WUN’s Legume Network is building a global reputation for research excellence – paving the way for pulses to be embraced as crucial allies in the fight against climate change, hunger, obesity and other threats to world health.
In 2018, the network was awarded a sustainability grant from WUN to bolster its efforts to secure large-scale, transnational funding to establish a centre of excellence and associated nodes of research.
“Large-scale funding will ensure we tackle major challenges in legume biology as a unified world-leading academic community of excellence, driving WUN bioscience forward in this key area,” says PI Associate Professor Michael Considine (UWA).
WUN’s Legumes Network comprises dozens of leading scientists across 12 institutions from five continents. Since its launch in 2015, the number of papers published relating to legumes and climate change has tripled from under 20 to more than 60 per annum – many connected directly to the network.
The impact has been significant, with the network creating international awareness of legume research through pivotal publications. An article on Neglecting legumes published in Nature Plants (2016) has been widely cited by international agriculture communities and news networks.
The network has also made an impact in the area of genomics with the publication of a wild type of soybean genome(Nature Communications, 2019) and in the area of crop and land-use modelling – as illustrated in its paper Modelling predicts that soybean is poised to dominate crop production across Africa (Plant, Cell & Environment, 2019).
Other highlights include a special issue of the Journal of Experimental Botany (2017), which featured Nature’s pulse power: legumes, food security and climate change, and two volumes of Plant, Cell & Environment (2018, 2019), comprising six review papers and 40 original research papers, all open access (freely available worldwide), of which about a quarter were contributed from WUN member universities.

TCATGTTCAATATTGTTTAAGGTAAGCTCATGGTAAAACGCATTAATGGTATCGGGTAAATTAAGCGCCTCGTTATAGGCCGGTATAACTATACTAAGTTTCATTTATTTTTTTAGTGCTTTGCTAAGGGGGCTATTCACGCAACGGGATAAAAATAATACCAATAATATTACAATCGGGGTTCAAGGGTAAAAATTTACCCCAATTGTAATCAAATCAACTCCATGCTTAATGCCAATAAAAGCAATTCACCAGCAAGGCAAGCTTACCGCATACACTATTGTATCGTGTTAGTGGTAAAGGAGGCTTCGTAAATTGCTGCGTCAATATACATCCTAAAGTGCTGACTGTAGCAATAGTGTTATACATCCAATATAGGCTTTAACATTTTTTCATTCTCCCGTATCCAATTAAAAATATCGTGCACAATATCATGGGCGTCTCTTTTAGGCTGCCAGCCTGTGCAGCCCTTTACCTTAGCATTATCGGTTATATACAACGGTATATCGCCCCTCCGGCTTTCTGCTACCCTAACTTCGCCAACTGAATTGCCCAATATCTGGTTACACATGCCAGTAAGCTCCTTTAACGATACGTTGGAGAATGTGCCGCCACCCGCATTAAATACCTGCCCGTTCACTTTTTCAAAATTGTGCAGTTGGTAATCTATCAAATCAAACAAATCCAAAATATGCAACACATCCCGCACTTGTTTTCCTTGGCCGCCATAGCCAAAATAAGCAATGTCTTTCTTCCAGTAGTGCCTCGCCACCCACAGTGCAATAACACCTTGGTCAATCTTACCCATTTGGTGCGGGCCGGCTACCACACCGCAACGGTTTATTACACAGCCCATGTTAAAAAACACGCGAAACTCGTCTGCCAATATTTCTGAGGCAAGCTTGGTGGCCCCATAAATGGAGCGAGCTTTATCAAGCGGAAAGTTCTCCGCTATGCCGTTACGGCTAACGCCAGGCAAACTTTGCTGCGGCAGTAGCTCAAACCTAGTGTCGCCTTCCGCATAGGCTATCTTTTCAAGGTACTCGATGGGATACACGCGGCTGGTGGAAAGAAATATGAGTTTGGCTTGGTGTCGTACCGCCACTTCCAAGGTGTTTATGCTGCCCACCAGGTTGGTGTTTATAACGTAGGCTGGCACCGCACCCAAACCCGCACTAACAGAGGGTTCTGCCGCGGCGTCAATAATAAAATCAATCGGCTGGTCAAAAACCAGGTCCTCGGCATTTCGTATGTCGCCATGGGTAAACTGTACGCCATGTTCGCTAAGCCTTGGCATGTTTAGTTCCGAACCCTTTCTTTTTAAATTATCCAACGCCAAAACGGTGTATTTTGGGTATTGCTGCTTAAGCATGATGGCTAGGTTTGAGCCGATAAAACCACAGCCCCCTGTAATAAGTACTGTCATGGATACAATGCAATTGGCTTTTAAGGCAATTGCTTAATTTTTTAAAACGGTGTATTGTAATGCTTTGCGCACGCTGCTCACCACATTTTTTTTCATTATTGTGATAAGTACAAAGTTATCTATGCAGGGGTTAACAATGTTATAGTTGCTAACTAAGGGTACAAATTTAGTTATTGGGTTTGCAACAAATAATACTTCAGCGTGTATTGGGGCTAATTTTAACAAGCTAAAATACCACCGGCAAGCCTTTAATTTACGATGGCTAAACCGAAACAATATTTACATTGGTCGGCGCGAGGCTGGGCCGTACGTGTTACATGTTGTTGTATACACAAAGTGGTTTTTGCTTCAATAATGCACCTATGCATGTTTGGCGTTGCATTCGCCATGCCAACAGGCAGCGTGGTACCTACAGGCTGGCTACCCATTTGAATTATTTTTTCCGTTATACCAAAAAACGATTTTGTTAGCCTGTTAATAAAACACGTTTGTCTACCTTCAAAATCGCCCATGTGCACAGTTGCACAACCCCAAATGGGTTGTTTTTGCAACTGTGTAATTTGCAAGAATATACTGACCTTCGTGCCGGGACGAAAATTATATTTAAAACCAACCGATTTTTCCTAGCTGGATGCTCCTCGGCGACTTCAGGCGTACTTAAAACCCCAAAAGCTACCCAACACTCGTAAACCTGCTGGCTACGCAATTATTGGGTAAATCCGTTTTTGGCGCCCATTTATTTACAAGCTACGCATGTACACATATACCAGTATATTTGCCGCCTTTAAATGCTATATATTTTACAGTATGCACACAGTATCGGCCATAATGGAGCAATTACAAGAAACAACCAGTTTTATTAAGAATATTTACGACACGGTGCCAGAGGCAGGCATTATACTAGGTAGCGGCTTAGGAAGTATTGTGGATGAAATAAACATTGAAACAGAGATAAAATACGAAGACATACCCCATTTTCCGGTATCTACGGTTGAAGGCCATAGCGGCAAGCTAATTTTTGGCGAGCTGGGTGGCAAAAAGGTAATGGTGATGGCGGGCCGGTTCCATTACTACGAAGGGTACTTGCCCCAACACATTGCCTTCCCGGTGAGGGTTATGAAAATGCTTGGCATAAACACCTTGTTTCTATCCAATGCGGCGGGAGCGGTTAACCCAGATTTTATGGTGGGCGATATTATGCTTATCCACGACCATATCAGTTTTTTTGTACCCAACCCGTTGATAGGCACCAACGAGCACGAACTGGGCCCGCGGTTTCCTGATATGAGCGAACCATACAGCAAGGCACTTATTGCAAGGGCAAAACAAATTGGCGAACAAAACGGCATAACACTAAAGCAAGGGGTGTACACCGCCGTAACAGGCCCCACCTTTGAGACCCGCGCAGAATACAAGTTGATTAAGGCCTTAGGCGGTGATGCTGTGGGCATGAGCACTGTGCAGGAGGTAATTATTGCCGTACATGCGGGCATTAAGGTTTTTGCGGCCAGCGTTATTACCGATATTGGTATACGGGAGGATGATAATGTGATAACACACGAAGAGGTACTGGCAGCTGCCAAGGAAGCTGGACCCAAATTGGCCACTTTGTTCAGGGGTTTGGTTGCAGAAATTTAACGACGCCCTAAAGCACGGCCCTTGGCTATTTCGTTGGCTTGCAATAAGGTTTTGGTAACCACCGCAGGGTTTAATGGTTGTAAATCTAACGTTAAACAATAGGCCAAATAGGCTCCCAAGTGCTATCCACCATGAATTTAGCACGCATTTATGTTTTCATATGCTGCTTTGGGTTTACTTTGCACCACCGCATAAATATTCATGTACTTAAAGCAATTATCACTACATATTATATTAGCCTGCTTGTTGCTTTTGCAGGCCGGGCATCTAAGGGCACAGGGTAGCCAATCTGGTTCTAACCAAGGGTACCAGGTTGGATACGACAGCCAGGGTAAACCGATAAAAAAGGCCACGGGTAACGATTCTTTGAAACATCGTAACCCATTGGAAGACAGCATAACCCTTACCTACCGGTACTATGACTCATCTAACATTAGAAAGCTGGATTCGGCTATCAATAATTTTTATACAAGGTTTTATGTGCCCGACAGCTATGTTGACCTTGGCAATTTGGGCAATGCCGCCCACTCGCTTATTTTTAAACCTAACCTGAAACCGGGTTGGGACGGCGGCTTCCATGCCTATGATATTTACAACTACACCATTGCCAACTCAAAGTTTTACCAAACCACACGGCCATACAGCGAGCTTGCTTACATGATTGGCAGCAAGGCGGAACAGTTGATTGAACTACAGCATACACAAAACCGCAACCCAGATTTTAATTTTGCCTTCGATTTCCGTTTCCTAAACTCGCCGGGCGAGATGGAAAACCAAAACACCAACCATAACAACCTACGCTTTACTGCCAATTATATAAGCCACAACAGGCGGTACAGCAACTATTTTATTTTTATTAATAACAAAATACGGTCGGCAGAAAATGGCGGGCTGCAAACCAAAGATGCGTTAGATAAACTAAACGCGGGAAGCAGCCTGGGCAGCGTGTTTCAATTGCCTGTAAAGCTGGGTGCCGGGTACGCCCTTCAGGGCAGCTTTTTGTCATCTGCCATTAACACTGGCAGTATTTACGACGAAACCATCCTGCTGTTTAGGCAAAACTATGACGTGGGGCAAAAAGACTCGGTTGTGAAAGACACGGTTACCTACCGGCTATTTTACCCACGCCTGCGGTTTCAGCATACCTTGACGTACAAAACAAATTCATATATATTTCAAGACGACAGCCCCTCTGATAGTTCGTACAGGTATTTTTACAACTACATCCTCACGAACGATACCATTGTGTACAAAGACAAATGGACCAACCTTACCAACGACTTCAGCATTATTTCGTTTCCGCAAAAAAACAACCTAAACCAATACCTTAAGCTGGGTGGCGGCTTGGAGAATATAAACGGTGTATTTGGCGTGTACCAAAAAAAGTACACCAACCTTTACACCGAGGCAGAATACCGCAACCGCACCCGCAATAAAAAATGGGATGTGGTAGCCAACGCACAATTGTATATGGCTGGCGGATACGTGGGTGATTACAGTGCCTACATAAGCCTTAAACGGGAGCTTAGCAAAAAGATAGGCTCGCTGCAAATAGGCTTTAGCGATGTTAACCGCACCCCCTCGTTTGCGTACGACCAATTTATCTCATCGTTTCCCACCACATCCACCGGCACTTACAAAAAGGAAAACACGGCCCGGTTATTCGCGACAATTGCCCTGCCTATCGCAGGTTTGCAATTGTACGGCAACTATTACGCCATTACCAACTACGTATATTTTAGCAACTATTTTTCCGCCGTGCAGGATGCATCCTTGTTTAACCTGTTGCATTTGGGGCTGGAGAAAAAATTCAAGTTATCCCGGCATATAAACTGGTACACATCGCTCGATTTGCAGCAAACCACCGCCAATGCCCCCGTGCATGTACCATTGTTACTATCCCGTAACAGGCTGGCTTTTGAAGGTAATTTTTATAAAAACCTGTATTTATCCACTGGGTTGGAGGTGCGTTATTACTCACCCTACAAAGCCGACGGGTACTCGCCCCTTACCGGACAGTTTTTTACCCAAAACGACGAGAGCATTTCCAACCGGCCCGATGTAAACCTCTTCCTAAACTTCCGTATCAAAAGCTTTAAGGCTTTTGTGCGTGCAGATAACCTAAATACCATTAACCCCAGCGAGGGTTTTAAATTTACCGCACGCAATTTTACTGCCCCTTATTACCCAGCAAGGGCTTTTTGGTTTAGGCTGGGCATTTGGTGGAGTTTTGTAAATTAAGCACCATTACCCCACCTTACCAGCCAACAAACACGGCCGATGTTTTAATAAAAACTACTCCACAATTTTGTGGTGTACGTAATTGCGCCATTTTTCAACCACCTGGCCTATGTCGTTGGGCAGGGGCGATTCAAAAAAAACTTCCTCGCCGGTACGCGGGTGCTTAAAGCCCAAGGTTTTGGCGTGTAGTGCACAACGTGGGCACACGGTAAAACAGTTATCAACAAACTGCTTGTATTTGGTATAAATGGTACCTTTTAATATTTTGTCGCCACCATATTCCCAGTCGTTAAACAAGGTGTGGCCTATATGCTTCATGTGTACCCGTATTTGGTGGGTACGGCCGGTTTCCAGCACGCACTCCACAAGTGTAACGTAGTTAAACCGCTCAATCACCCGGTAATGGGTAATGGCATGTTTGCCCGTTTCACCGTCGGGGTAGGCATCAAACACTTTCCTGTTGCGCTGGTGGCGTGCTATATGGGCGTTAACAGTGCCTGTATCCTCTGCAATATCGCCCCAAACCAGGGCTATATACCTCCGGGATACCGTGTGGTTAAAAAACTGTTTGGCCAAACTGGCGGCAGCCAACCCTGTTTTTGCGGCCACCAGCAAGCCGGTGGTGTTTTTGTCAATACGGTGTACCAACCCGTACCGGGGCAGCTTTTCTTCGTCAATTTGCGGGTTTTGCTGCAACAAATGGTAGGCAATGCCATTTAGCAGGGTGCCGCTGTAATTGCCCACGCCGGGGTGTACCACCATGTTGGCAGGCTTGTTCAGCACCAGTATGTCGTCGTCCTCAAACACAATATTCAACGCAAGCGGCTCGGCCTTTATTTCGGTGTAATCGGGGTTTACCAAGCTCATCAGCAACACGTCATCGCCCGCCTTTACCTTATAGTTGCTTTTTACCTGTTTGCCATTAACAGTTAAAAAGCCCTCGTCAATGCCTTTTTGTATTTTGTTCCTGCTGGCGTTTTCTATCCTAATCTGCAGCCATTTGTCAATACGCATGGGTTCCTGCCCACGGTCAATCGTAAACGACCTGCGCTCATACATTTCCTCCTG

“We’re excited to have established an interactive cross-disciplinary forum, which is enabling us to drive both science and the perception of science forward,” says Dr Considine.
“Our publications demonstrate a groundswell of urgency in RD&E that is truly exciting, because it has brought together expansive networks of researchers and practitioners engaged in economic, cultural, nutritional-health and environmental progress.
“Collectively these outputs have established grain legumes as the number one agricultural R&D priority to meet global nutritional demands.
“A key goal is to break through the barriers to sustainable legume production globally: to spur the significant expansion of legume crops to ensure agriculture meets the world’s future nutritional demands and that it does so through sustainable farming systems.”
The network’s priority now is to establish large-scale international funding for research on developing higher yielding, more resilient varieties for Sub-Saharan Africa.
Challenges include cultural changes and, in many cases, require intervention by political agents to overcome economic and infrastructure barriers.
“We have to convince governments to turn away from heavily subsidised, protein-poor cereals and to aggressively pursue legume production as a critical means to reducing harmful emissions from agriculture and feeding a growing global population.”
Legumes 2030: funding the path to sustainable nutrition team members include:
https://research-repository.uwa.edu.au/en/persons/kadambot-siddique https://www.plants.leeds.ac.uk/people/groups_foy.php https://www.icrisat.org/team/rajeev-k-varshney/